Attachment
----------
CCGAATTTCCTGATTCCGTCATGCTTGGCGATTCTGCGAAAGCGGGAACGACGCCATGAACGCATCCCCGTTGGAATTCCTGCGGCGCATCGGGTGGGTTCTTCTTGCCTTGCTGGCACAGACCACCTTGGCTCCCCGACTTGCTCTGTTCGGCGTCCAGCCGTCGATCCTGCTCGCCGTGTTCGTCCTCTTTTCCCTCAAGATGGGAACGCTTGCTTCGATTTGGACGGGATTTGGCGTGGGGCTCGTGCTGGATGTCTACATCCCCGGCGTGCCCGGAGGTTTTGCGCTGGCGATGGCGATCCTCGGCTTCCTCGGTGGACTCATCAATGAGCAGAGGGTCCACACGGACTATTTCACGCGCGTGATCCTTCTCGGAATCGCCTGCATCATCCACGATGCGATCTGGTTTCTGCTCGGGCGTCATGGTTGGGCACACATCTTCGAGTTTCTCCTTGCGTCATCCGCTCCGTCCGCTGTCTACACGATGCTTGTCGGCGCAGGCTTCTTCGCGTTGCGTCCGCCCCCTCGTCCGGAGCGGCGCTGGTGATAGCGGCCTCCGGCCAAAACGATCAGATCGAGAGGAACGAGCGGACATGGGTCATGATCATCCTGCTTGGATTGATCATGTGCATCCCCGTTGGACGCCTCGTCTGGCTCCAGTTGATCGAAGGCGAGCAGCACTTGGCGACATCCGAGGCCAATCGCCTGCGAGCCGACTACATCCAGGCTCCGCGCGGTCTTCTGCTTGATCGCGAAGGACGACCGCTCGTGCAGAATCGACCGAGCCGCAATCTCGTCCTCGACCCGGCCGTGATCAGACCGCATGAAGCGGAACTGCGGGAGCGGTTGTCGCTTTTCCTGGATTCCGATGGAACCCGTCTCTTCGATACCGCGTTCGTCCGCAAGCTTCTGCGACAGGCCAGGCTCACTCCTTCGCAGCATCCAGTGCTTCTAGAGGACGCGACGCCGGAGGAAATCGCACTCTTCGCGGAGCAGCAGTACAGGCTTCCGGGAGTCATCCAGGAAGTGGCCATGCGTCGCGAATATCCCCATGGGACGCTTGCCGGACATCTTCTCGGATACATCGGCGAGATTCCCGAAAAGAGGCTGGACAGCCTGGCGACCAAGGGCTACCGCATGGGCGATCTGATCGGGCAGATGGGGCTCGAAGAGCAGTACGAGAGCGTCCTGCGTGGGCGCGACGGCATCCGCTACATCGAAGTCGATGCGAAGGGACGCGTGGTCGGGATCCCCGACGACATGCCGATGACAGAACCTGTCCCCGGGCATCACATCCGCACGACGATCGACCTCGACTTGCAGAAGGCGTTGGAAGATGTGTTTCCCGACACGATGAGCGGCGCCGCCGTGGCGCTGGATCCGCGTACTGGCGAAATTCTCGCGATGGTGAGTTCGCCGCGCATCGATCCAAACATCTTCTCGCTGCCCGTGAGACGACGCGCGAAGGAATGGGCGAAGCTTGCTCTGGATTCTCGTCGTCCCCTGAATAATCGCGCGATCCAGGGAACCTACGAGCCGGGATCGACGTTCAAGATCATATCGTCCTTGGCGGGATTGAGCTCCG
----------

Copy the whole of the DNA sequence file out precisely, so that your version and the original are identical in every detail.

CCGAATTTCCTGATTCCGTCATGCTTGGCGATTCTGCGAAAGCGGGAACGACGCCATGAACGCATCCCCGTTGGAATTCCTGCGGCGCATCGGGTGGGTTCTTCTTGCCTTGCTGGCACAGACCACCTTGGCTCCCCGACTTGCTCTGTTCGGCGTCCAGCCGTCGATCCTGCTCGCCGTGTTCGTCCTCTTTTCCCTCAAGATGGGAACGCTTGCTTCGATTTGGACGGGATTTGGCGTGGGGCTCGTGCTGGATGTCTACATCCCCGGCGTGCCCGGAGGTTTTGCGCTGGCGATGGCGATCCTCGGCTTCCTCGGTGGACTCATCAATGAGCAGAGGGTCCACACGGACTATTTCACGCGCGTGATCCTTCTCGGAATCGCCTGCATCATCCACGATGCGATCTGGTTTCTGCTCGGGCGTCATGGTTGGGCACACATCTTCGAGTTTCTCCTTGCGTCATCCGCTCCGTCCGCTGTCTACACGATGCTTGTCGGCGCAGGCTTCTTCGCGTTGCGTCCGCCCCCTCGTCCGGAGCGGCGCTGGTGATAGCGGCCTCCGGCCAAAACGATCAGATCGAGAGGAACGAGCGGACATGGGTCATGATCATCCTGCTTGGATTGATCATGTGCATCCCCGTTGGACGCCTCGTCTGGCTCCAGTTGATCGAAGGCGAGCAGCACTTGGCGACATCCGAGGCCAATCGCCTGCGAGCCGACTACATCCAGGCTCCGCGCGGTCTTCTGCTTGATCGCGAAGGACGACCGCTCGTGCAGAATCGACCGAGCCGCAATCTCGTCCTCGACCCGGCCGTGATCAGACCGCATGAAGCGGAACTGCGGGAGCGGTTGTCGCTTTTCCTGGATTCCGATGGAACCCGTCTCTTCGATACCGCGTTCGTCCGCAAGCTTCTGCGACAGGCCAGGCTCACTCCTTCGCAGCATCCAGTGCTTCTAGAGGACGCGACGCCGGAGGAAATCGCACTCTTCGCGGAGCAGCAGTACAGGCTTCCGGGAGTCATCCAGGAAGTGGCCATGCGTCGCGAATATCCCCATGGGACGCTTGCCGGACATCTTCTCGGATACATCGGCGAGATTCCCGAAAAGAGGCTGGACAGCCTGGCGACCAAGGGCTACCGCATGGGCGATCTGATCGGGCAGATGGGGCTCGAAGAGCAGTACGAGAGCGTCCTGCGTGGGCGCGACGGCATCCGCTACATCGAAGTCGATGCGAAGGGACGCGTGGTCGGGATCCCCGACGACATGCCGATGACAGAACCTGTCCCCGGGCATCACATCCGCACGACGATCGACCTCGACTTGCAGAAGGCGTTGGAAGATGTGTTTCCCGACACGATGAGCGGCGCCGCCGTGGCGCTGGATCCGCGTACTGGCGAAATTCTCGCGATGGTGAGTTCGCCGCGCATCGATCCAAACATCTTCTCGCTGCCCGTGAGACGACGCGCGAAGGAATGGGCGAAGCTTGCTCTGGATTCTCGTCGTCCCCTGAATAATCGCGCGATCCAGGGAACCTACGAGCCGGGATCGACGTTCAAGATCATATCGTCCTTGGCGGGATTGAGCTCCG